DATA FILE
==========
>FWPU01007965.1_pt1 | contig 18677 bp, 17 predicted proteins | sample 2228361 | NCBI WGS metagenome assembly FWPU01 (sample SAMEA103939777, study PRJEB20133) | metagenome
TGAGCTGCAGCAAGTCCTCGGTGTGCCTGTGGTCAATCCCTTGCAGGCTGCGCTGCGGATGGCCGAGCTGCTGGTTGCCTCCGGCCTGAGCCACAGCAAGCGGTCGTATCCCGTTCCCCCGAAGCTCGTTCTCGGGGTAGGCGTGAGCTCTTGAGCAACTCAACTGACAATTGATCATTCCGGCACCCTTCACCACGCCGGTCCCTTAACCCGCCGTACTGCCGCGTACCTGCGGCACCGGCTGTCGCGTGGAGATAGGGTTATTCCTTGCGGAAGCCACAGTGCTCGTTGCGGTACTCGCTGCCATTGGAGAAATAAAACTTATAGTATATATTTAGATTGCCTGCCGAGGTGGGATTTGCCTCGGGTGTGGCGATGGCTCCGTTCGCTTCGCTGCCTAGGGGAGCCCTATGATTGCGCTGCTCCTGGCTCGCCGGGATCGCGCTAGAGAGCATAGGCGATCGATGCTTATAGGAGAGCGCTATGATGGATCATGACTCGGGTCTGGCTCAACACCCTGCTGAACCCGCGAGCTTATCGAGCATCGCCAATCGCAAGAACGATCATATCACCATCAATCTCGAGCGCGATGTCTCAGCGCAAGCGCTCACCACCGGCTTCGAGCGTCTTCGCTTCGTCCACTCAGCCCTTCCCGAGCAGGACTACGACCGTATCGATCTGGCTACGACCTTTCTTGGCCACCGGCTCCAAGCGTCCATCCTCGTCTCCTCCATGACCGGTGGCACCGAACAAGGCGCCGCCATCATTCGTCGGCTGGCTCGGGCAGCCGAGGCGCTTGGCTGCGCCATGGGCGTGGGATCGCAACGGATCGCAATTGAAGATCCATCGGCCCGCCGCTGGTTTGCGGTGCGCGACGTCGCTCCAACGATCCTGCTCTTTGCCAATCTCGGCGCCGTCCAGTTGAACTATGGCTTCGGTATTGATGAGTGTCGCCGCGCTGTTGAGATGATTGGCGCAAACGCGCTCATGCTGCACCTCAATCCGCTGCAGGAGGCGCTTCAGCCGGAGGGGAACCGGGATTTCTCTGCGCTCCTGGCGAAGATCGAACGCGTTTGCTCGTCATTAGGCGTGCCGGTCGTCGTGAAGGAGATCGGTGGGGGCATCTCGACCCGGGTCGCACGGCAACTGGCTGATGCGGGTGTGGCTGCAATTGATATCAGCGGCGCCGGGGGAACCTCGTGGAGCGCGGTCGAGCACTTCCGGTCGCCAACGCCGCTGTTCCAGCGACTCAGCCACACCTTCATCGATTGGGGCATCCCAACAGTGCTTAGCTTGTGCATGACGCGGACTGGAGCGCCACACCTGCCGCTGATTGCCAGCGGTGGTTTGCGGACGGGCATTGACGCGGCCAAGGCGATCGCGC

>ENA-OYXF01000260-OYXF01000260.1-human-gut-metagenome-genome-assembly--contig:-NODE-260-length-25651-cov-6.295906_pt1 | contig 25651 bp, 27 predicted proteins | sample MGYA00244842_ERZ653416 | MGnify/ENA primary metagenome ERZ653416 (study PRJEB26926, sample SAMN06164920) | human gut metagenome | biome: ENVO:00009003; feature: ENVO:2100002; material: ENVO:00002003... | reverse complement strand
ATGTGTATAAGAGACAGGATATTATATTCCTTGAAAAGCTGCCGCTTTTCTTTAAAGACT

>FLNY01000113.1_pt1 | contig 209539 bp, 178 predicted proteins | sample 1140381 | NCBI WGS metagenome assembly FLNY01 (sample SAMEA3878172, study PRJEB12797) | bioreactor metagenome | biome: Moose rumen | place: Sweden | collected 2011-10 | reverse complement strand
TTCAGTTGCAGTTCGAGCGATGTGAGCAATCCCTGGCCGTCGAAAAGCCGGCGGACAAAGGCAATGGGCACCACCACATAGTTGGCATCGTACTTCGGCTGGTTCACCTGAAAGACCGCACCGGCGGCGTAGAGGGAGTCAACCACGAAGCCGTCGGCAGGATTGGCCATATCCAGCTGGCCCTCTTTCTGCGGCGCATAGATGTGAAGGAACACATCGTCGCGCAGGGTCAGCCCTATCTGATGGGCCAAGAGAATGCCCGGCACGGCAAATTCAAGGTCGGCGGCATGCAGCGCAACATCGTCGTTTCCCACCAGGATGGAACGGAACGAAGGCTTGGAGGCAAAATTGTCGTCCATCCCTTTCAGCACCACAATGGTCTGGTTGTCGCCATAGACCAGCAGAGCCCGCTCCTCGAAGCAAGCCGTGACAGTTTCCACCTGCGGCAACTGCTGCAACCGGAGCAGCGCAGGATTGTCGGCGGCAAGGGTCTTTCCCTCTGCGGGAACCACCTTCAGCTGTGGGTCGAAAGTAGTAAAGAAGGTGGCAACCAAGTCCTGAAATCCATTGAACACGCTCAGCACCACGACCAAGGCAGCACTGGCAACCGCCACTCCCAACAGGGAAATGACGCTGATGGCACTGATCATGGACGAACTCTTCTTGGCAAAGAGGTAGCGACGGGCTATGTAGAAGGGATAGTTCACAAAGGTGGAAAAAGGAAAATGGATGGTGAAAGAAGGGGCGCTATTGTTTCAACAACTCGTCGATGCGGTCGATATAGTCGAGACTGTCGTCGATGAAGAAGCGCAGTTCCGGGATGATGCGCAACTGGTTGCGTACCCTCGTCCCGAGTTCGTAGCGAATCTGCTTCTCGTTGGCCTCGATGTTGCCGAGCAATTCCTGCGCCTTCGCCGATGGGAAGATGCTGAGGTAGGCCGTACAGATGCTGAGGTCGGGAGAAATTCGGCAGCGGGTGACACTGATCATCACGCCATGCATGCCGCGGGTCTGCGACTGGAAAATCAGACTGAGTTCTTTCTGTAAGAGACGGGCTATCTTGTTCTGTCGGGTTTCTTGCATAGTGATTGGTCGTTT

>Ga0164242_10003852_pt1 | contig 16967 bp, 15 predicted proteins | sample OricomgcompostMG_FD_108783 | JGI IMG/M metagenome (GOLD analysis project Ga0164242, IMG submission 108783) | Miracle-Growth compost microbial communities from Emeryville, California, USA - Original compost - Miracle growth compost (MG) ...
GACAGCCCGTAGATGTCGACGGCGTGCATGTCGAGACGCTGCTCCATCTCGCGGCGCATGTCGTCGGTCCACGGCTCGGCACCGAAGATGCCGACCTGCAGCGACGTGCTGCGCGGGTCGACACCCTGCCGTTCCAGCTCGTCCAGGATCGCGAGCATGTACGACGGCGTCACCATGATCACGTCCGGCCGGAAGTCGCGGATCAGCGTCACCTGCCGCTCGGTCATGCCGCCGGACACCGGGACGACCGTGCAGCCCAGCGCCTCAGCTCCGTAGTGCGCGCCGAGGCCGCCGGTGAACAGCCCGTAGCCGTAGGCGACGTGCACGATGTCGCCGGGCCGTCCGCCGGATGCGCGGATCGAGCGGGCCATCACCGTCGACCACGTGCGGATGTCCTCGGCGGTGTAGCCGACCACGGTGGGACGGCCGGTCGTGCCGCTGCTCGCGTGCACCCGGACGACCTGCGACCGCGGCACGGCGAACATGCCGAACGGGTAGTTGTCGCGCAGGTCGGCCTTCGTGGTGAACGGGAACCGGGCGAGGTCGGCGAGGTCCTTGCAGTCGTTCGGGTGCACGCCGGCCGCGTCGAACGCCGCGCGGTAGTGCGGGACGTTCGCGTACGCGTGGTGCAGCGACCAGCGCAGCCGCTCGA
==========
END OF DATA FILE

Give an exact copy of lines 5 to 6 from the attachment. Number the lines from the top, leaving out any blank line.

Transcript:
>FLNY01000113.1_pt1 | contig 209539 bp, 178 predicted proteins | sample 1140381 | NCBI WGS metagenome assembly FLNY01 (sample SAMEA3878172, study PRJEB12797) | bioreactor metagenome | biome: Moose rumen | place: Sweden | collected 2011-10 | reverse complement strand
TTCAGTTGCAGTTCGAGCGATGTGAGCAATCCCTGGCCGTCGAAAAGCCGGCGGACAAAGGCAATGGGCACCACCACATAGTTGGCATCGTACTTCGGCTGGTTCACCTGAAAGACCGCACCGGCGGCGTAGAGGGAGTCAACCACGAAGCCGTCGGCAGGATTGGCCATATCCAGCTGGCCCTCTTTCTGCGGCGCATAGATGTGAAGGAACACATCGTCGCGCAGGGTCAGCCCTATCTGATGGGCCAAGAGAATGCCCGGCACGGCAAATTCAAGGTCGGCGGCATGCAGCGCAACATCGTCGTTTCCCACCAGGATGGAACGGAACGAAGGCTTGGAGGCAAAATTGTCGTCCATCCCTTTCAGCACCACAATGGTCTGGTTGTCGCCATAGACCAGCAGAGCCCGCTCCTCGAAGCAAGCCGTGACAGTTTCCACCTGCGGCAACTGCTGCAACCGGAGCAGCGCAGGATTGTCGGCGGCAAGGGTCTTTCCCTCTGCGGGAACCACCTTCAGCTGTGGGTCGAAAGTAGTAAAGAAGGTGGCAACCAAGTCCTGAAATCCATTGAACACGCTCAGCACCACGACCAAGGCAGCACTGGCAACCGCCACTCCCAACAGGGAAATGACGCTGATGGCACTGATCATGGACGAACTCTTCTTGGCAAAGAGGTAGCGACGGGCTATGTAGAAGGGATAGTTCACAAAGGTGGAAAAAGGAAAATGGATGGTGAAAGAAGGGGCGCTATTGTTTCAACAACTCGTCGATGCGGTCGATATAGTCGAGACTGTCGTCGATGAAGAAGCGCAGTTCCGGGATGATGCGCAACTGGTTGCGTACCCTCGTCCCGAGTTCGTAGCGAATCTGCTTCTCGTTGGCCTCGATGTTGCCGAGCAATTCCTGCGCCTTCGCCGATGGGAAGATGCTGAGGTAGGCCGTACAGATGCTGAGGTCGGGAGAAATTCGGCAGCGGGTGACACTGATCATCACGCCATGCATGCCGCGGGTCTGCGACTGGAAAATCAGACTGAGTTCTTTCTGTAAGAGACGGGCTATCTTGTTCTGTCGGGTTTCTTGCATAGTGATTGGTCGTTT